Let’s start with the politicians, and what they gain by FTM and SFM.  Politicians, especially in modern day democracies, are constantly in need of at least two things.  The first being money.  If politicians had a way to tax the people without having to announce an unpopular tax increase, they would think they had died and gone to political heaven.  Keynesian economic thought made this heaven come to earth, by morally justifying, what previously had been verboten.  Keynesians taught that, by inflating the money supply, reaping the benefit of paper money not backed by gold or any other real wealth, at the expense of the masses by lowered value of their money, politicians could enjoy more money and power while maintaining popularity in office.  Keynesian’s provided an amenable world-view for politicians, condoning their SFM tendencies through inflationary money policies (read: a secret tax on the citizen’s money) without having to risk an election day disaster, proclaiming to all that they didn’t raise taxes.  Instead they applied a secret tax (worse than income tax in certain cases) applied through inflating the money supply. Since it’s not understood by the mass of people, politicians, hiding behind the Keynesian mantra, pass along to future citizens, citizens that the current politician doesn’t need to pander to, in order maintain peace with current electorate.  Like John Maynard Keynes, the economic systems founder, when fighting back against the rational economist, who pointed out the logical long run fallacies of Keynes’ proposals, stated, “In the long run, we are all dead.”  Perhaps a funny quip to confound the people, belying the immorality of modern economic methods by providing politicians with free money at posterities expense.

The economist, on the other hand, benefit from the prestige gained by supporting the immoral Keynesian policies.  It would take an individual of Mises like character, to withstand the promises of advancement, by supporting the Keynesian theories of government intervention throughout the economy.  Why do universities support government intervention?  Can you say FTM?  Who is funding nearly all the universities in America and the Western world?  Government anyone?  Statist Government?  The very government, who partners with educators to convince the masses on the benefit of inflationary and socialistic methods, then rewards the same educators by money grants, by prestigious university posts, and by government advisory roles in the Statist government created by said propaganda.  If you follow the money, it flows something like this in a simplistic rendition: government prints paper money, stealing value from all Americans, takes some of money to reward economist educators (I use that word loosely), who write mighty tomes (propaganda) in support of said governments, creating a virtuous cycle of advancement for exploiters in both the political and educational fields.  All of these benefits paid for at the expense of the masses, who being ignorant of the scheme, merely wonder why it becomes tougher every year to make a living.  Politicians win by spending money that isn’t theirs; economists win by receiving advancements by teaching untruths; the citizens lose by swallowing the lie, surrendering ‘we the people’ to ‘we the exploited.‘  The losses endured come in several forms.  First by having the value of their hard earned dollars reduced yearly, forcing people on fixed incomes to go back to work or seek government handouts, selling their freedoms in the bargain, the dollars loses value every year.  Second, the citizens are filled with propaganda on the benefits of Statist interventions, even though, after five thousand years of recorded history, socialism/statist policies have never worked.  This reminds me of the Kings of  Statist policies, Hitler and Lenin.  Hitler, that master manipulator through propaganda said, “Make the lie big, make it simple, keep saying it, and eventually they will believe it.”  How about this classic from Hitler as well, “How fortunate for leaders that men do not think.”  Not to be outdone, Lenin said, “A lie told often enough becomes truth.”  If economists are rewarded for following the company line, and the companies in this case is funded by the government, then it doesn’t take a grand conspiracy, but merely an understanding FTM and SFM, to see why our present economy is failing.  It’s hard for anyone to stand in the workplace, especially, if the boss rewards certain behaviors, while punishing others, leaving people in a moral quandary, pitting their money against their morals.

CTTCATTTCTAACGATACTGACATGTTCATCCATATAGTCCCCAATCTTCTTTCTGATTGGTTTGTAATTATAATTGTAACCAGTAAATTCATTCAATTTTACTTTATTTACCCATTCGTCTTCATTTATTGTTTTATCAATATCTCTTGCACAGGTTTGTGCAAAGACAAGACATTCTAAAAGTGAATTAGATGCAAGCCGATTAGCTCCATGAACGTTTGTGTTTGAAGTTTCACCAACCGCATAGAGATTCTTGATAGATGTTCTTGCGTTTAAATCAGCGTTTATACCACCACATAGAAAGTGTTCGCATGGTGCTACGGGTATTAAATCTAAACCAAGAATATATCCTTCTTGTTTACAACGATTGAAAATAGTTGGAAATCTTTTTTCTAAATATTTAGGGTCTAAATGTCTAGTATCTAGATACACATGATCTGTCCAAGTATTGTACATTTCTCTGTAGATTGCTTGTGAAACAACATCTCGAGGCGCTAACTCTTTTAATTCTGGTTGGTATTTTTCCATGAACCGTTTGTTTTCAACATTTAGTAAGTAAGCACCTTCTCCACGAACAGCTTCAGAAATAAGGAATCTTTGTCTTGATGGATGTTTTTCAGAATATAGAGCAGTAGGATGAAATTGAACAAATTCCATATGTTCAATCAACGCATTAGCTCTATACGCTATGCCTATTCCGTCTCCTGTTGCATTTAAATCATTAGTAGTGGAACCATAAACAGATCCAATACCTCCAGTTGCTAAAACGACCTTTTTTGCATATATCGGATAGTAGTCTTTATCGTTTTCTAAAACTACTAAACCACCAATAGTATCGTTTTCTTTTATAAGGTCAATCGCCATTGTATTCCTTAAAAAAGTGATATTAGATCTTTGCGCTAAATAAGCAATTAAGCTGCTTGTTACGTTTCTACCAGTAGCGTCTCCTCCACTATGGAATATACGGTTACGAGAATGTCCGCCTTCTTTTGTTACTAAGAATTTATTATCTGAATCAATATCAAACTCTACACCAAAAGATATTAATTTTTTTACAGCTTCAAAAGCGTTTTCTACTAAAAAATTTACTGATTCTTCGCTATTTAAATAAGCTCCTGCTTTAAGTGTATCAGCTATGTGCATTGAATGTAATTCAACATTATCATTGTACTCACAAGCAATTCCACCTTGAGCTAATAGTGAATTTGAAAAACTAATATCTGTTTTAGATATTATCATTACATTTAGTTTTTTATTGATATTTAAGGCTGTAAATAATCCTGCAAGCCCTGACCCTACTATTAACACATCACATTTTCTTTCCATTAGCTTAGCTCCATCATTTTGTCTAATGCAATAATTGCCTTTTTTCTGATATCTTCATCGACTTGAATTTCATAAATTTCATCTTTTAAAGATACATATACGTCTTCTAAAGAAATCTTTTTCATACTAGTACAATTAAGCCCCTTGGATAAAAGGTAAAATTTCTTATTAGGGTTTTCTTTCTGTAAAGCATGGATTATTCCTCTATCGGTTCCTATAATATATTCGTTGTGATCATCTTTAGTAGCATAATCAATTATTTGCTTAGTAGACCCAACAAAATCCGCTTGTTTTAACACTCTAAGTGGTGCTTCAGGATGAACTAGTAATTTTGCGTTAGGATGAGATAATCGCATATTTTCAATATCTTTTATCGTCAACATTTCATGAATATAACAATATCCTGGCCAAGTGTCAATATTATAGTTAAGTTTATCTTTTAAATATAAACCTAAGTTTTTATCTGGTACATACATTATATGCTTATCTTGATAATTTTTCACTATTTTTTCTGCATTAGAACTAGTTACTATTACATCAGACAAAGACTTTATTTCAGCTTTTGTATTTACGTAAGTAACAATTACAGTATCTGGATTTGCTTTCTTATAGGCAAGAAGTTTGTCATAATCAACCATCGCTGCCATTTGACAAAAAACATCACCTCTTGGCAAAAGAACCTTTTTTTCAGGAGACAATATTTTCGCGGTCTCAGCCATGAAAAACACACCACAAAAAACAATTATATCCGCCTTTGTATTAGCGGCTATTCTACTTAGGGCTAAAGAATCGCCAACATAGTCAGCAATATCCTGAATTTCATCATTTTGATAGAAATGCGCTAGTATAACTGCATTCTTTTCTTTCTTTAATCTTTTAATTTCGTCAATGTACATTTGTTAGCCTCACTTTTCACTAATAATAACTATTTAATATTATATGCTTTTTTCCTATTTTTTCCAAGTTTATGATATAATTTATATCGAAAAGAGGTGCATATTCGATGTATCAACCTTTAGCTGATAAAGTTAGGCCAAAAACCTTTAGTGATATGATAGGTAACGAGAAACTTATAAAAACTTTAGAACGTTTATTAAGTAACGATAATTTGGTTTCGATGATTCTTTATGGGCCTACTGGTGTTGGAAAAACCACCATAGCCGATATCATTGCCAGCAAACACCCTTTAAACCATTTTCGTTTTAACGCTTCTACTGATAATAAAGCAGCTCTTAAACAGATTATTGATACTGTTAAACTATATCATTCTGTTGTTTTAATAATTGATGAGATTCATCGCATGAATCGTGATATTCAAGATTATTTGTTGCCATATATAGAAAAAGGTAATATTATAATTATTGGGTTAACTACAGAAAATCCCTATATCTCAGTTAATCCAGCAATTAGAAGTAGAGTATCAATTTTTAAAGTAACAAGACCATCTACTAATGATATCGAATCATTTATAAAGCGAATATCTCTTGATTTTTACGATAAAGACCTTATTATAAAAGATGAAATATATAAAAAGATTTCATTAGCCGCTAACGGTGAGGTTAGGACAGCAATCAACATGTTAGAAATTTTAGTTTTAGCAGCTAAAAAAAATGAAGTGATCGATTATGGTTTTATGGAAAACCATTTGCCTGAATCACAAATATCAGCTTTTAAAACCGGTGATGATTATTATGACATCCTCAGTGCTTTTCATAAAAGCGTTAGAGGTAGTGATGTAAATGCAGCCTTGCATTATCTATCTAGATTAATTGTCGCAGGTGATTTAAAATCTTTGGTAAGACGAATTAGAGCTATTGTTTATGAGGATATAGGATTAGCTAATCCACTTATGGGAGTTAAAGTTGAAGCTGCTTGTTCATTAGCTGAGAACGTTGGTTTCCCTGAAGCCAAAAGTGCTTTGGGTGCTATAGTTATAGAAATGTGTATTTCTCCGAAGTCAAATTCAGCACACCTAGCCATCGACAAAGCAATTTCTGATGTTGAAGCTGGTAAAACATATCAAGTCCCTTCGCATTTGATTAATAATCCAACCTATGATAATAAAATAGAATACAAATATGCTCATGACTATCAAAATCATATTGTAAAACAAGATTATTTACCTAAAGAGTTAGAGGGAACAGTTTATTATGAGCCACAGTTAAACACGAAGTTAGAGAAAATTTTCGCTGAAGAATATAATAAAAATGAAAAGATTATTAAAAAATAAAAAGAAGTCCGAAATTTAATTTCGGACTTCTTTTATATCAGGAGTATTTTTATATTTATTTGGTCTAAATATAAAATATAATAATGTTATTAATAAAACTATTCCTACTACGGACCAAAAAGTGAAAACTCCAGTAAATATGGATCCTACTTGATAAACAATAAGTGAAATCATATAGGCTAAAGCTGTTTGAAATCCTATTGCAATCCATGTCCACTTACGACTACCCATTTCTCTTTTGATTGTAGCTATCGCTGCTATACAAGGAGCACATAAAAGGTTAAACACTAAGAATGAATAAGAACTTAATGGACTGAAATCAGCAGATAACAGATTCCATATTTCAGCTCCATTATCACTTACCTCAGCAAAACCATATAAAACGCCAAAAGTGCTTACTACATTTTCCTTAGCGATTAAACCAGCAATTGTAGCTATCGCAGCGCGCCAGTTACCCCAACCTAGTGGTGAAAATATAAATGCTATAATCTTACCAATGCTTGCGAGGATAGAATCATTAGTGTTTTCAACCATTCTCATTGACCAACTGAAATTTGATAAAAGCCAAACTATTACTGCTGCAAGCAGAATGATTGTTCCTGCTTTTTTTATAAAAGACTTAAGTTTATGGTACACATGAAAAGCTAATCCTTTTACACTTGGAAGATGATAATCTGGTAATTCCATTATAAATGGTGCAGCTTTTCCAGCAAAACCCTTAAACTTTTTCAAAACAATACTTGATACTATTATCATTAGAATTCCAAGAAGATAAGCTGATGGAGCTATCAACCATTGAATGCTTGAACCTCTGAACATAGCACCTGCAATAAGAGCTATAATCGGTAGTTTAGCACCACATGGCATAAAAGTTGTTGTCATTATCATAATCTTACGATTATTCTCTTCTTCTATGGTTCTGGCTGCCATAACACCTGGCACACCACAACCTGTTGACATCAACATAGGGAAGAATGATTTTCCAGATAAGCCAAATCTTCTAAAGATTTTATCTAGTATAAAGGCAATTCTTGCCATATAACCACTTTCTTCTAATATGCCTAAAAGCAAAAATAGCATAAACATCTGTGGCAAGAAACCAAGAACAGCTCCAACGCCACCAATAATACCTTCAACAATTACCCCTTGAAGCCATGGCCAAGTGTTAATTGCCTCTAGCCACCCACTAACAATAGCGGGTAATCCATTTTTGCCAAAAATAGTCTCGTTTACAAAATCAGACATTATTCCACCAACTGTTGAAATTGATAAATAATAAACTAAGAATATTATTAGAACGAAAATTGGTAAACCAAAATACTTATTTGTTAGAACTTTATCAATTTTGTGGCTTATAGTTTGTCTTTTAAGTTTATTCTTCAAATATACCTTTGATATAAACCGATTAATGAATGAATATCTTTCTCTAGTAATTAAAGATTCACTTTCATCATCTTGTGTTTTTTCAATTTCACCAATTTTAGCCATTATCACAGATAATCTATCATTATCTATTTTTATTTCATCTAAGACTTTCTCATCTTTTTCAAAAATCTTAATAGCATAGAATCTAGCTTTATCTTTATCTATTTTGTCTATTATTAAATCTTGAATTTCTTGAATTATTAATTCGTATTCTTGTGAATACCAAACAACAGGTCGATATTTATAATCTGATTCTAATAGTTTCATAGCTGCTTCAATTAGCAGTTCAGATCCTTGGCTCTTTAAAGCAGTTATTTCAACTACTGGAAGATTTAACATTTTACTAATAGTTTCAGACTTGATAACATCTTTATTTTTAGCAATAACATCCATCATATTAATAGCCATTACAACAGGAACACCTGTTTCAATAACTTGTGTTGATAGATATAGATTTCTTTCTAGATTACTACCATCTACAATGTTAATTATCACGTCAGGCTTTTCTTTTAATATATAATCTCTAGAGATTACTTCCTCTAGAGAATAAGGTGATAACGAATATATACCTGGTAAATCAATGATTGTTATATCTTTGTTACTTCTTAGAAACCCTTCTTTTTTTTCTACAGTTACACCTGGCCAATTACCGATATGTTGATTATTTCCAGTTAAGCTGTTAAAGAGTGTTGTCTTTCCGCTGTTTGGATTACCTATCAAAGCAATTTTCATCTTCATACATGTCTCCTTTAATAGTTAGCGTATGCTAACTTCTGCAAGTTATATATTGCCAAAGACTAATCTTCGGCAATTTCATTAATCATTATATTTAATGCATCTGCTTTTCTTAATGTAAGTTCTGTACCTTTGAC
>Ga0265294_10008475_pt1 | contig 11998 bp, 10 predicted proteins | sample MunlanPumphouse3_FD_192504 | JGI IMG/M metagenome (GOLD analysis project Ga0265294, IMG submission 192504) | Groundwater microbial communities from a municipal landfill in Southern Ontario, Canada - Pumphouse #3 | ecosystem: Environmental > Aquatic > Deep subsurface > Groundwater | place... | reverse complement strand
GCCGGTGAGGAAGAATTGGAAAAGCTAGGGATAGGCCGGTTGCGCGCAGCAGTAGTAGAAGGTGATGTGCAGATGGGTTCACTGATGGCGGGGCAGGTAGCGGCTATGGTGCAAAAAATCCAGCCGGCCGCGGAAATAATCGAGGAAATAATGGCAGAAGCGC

We have surrendered economic truth to the peace and
affluence of the elites all at the expense of the mass of citizens.   It
is time for a group of men and women, like our founding fathers, to
stand for truth, no matter where it leads.  If everyone continues the
charade parade, society as a whole is the loser.  Even those who benefit
in the short term will lose when the system collapses.  Whether you are
a Republican, a Democrat, a Libertarian, an Independent, or undecided,
you have a vested interested in weeding out the intoxicating effect that
SFM and FTM have over our body politic.  God only knows the future
course of our country, but let it not be written, in the hour of need,
that our great country was abandoned by leaders, who lacked the courage
and character to make a stand.  Millions of men and women will surrender
to untruth, the subsequent lies engulfing the world in darkness, but
when one courageous person has had enough, one person, be it man or
woman, who being sick and tired of the lies and darkness, lights a match